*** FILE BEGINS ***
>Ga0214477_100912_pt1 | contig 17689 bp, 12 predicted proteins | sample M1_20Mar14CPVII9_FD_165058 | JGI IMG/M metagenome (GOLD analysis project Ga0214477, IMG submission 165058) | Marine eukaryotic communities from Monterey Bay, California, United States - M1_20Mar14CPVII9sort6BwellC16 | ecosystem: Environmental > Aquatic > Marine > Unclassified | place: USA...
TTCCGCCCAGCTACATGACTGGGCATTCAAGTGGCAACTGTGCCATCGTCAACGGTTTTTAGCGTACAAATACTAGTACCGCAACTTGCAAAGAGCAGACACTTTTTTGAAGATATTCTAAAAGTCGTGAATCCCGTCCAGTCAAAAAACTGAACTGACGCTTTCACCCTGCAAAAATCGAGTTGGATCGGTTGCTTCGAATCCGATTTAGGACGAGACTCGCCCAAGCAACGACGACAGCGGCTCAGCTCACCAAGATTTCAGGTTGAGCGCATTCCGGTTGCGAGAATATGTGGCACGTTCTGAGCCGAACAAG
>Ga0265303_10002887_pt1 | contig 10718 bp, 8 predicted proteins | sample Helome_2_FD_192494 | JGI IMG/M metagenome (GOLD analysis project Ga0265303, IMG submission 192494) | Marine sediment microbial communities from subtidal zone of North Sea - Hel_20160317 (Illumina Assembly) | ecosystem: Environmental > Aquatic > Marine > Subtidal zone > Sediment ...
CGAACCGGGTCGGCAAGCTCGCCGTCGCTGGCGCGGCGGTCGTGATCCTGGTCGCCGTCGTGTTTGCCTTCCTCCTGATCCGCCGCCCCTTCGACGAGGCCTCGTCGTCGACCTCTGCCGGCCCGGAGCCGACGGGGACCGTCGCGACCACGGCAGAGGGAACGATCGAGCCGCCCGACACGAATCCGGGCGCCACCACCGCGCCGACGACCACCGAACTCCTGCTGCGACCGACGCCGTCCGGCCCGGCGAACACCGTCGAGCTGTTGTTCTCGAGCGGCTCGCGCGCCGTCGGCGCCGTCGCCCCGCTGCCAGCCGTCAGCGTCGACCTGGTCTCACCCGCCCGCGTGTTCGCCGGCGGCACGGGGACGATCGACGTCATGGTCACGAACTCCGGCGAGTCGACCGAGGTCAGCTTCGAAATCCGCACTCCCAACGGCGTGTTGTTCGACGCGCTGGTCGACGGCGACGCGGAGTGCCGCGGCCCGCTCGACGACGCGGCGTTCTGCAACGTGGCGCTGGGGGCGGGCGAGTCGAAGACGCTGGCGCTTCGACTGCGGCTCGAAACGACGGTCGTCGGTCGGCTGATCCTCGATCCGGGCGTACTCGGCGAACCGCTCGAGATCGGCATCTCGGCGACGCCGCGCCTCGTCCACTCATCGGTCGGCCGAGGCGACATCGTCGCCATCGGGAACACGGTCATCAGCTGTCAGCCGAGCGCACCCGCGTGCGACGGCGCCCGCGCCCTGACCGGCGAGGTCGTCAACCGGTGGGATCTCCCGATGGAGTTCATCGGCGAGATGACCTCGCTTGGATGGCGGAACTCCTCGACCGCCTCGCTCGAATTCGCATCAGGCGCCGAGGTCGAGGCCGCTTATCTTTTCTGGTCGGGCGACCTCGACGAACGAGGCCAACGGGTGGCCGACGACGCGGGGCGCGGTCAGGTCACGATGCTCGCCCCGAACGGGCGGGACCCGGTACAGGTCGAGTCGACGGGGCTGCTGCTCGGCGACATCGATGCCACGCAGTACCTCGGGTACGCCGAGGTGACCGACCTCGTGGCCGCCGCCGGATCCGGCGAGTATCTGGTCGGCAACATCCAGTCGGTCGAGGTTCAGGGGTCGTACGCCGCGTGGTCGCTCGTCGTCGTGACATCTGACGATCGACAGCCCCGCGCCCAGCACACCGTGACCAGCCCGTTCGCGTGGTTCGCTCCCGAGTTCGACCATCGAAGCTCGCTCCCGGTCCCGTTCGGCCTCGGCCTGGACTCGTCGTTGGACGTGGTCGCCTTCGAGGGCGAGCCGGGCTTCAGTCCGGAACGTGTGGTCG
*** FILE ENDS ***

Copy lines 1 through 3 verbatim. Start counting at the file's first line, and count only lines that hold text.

>Ga0214477_100912_pt1 | contig 17689 bp, 12 predicted proteins | sample M1_20Mar14CPVII9_FD_165058 | JGI IMG/M metagenome (GOLD analysis project Ga0214477, IMG submission 165058) | Marine eukaryotic communities from Monterey Bay, California, United States - M1_20Mar14CPVII9sort6BwellC16 | ecosystem: Environmental > Aquatic > Marine > Unclassified | place: USA...
TTCCGCCCAGCTACATGACTGGGCATTCAAGTGGCAACTGTGCCATCGTCAACGGTTTTTAGCGTACAAATACTAGTACCGCAACTTGCAAAGAGCAGACACTTTTTTGAAGATATTCTAAAAGTCGTGAATCCCGTCCAGTCAAAAAACTGAACTGACGCTTTCACCCTGCAAAAATCGAGTTGGATCGGTTGCTTCGAATCCGATTTAGGACGAGACTCGCCCAAGCAACGACGACAGCGGCTCAGCTCACCAAGATTTCAGGTTGAGCGCATTCCGGTTGCGAGAATATGTGGCACGTTCTGAGCCGAACAAG
>Ga0265303_10002887_pt1 | contig 10718 bp, 8 predicted proteins | sample Helome_2_FD_192494 | JGI IMG/M metagenome (GOLD analysis project Ga0265303, IMG submission 192494) | Marine sediment microbial communities from subtidal zone of North Sea - Hel_20160317 (Illumina Assembly) | ecosystem: Environmental > Aquatic > Marine > Subtidal zone > Sediment ...